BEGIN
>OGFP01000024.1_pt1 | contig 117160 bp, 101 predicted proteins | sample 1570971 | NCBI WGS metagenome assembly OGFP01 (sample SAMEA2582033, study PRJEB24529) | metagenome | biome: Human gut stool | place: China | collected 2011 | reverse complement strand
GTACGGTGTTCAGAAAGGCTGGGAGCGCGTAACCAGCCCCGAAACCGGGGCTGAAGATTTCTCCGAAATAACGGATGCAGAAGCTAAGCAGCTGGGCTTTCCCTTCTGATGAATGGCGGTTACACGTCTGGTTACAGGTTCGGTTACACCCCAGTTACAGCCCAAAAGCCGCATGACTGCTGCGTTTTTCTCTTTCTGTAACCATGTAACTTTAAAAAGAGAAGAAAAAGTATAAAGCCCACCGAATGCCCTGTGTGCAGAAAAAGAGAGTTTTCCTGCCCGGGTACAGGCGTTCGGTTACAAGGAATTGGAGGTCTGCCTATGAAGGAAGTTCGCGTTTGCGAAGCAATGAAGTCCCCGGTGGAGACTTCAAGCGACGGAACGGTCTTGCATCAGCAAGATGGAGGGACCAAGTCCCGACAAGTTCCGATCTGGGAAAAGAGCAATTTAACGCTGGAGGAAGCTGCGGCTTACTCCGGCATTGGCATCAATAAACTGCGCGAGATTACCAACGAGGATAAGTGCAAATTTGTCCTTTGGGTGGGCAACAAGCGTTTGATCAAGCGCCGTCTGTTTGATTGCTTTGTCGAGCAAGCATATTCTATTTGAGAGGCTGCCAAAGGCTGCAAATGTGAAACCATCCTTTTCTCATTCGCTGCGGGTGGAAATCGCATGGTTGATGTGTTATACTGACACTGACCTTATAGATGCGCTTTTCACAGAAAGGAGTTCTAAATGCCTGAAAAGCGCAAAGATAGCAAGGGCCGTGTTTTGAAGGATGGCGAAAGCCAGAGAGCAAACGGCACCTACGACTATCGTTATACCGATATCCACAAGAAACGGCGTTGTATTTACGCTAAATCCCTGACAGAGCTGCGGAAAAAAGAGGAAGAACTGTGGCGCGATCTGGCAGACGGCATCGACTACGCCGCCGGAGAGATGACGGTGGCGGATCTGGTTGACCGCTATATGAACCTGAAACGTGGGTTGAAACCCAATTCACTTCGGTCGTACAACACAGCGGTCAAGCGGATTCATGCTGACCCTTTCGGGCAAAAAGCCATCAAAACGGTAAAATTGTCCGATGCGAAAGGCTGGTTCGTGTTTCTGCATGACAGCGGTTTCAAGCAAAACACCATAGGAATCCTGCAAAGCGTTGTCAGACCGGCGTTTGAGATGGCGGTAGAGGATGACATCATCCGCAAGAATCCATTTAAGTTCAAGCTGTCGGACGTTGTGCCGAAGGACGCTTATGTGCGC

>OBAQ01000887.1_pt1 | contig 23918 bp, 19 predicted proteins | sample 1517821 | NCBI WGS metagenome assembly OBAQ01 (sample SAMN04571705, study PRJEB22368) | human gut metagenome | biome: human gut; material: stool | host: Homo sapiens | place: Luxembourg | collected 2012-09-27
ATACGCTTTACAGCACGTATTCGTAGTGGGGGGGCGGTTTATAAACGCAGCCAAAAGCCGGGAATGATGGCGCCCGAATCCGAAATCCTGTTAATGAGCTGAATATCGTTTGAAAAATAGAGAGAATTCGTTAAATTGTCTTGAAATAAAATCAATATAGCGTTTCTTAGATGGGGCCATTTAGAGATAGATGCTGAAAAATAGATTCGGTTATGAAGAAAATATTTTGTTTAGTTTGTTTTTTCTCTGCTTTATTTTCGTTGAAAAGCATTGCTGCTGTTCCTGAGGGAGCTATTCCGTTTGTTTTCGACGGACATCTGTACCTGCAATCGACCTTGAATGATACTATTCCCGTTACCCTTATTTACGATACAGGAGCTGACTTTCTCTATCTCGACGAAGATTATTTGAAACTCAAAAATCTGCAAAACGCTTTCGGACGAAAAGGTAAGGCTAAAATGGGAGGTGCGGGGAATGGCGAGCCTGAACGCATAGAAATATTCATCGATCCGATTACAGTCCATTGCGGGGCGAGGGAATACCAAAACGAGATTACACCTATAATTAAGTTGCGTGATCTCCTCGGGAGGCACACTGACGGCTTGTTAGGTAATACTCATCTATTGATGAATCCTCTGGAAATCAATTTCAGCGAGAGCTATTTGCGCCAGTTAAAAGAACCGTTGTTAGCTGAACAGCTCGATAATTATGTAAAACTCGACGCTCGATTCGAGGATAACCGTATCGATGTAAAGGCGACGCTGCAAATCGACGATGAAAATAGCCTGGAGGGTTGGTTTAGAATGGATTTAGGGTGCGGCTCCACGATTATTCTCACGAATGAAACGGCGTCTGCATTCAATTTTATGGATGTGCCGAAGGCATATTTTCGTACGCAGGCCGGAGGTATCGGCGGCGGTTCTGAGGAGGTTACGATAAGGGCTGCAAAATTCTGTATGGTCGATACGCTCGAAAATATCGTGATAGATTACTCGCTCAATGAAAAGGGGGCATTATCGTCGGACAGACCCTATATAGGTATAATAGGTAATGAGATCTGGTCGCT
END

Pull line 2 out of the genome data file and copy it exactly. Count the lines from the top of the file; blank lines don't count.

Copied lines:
GTACGGTGTTCAGAAAGGCTGGGAGCGCGTAACCAGCCCCGAAACCGGGGCTGAAGATTTCTCCGAAATAACGGATGCAGAAGCTAAGCAGCTGGGCTTTCCCTTCTGATGAATGGCGGTTACACGTCTGGTTACAGGTTCGGTTACACCCCAGTTACAGCCCAAAAGCCGCATGACTGCTGCGTTTTTCTCTTTCTGTAACCATGTAACTTTAAAAAGAGAAGAAAAAGTATAAAGCCCACCGAATGCCCTGTGTGCAGAAAAAGAGAGTTTTCCTGCCCGGGTACAGGCGTTCGGTTACAAGGAATTGGAGGTCTGCCTATGAAGGAAGTTCGCGTTTGCGAAGCAATGAAGTCCCCGGTGGAGACTTCAAGCGACGGAACGGTCTTGCATCAGCAAGATGGAGGGACCAAGTCCCGACAAGTTCCGATCTGGGAAAAGAGCAATTTAACGCTGGAGGAAGCTGCGGCTTACTCCGGCATTGGCATCAATAAACTGCGCGAGATTACCAACGAGGATAAGTGCAAATTTGTCCTTTGGGTGGGCAACAAGCGTTTGATCAAGCGCCGTCTGTTTGATTGCTTTGTCGAGCAAGCATATTCTATTTGAGAGGCTGCCAAAGGCTGCAAATGTGAAACCATCCTTTTCTCATTCGCTGCGGGTGGAAATCGCATGGTTGATGTGTTATACTGACACTGACCTTATAGATGCGCTTTTCACAGAAAGGAGTTCTAAATGCCTGAAAAGCGCAAAGATAGCAAGGGCCGTGTTTTGAAGGATGGCGAAAGCCAGAGAGCAAACGGCACCTACGACTATCGTTATACCGATATCCACAAGAAACGGCGTTGTATTTACGCTAAATCCCTGACAGAGCTGCGGAAAAAAGAGGAAGAACTGTGGCGCGATCTGGCAGACGGCATCGACTACGCCGCCGGAGAGATGACGGTGGCGGATCTGGTTGACCGCTATATGAACCTGAAACGTGGGTTGAAACCCAATTCACTTCGGTCGTACAACACAGCGGTCAAGCGGATTCATGCTGACCCTTTCGGGCAAAAAGCCATCAAAACGGTAAAATTGTCCGATGCGAAAGGCTGGTTCGTGTTTCTGCATGACAGCGGTTTCAAGCAAAACACCATAGGAATCCTGCAAAGCGTTGTCAGACCGGCGTTTGAGATGGCGGTAGAGGATGACATCATCCGCAAGAATCCATTTAAGTTCAAGCTGTCGGACGTTGTGCCGAAGGACGCTTATGTGCGC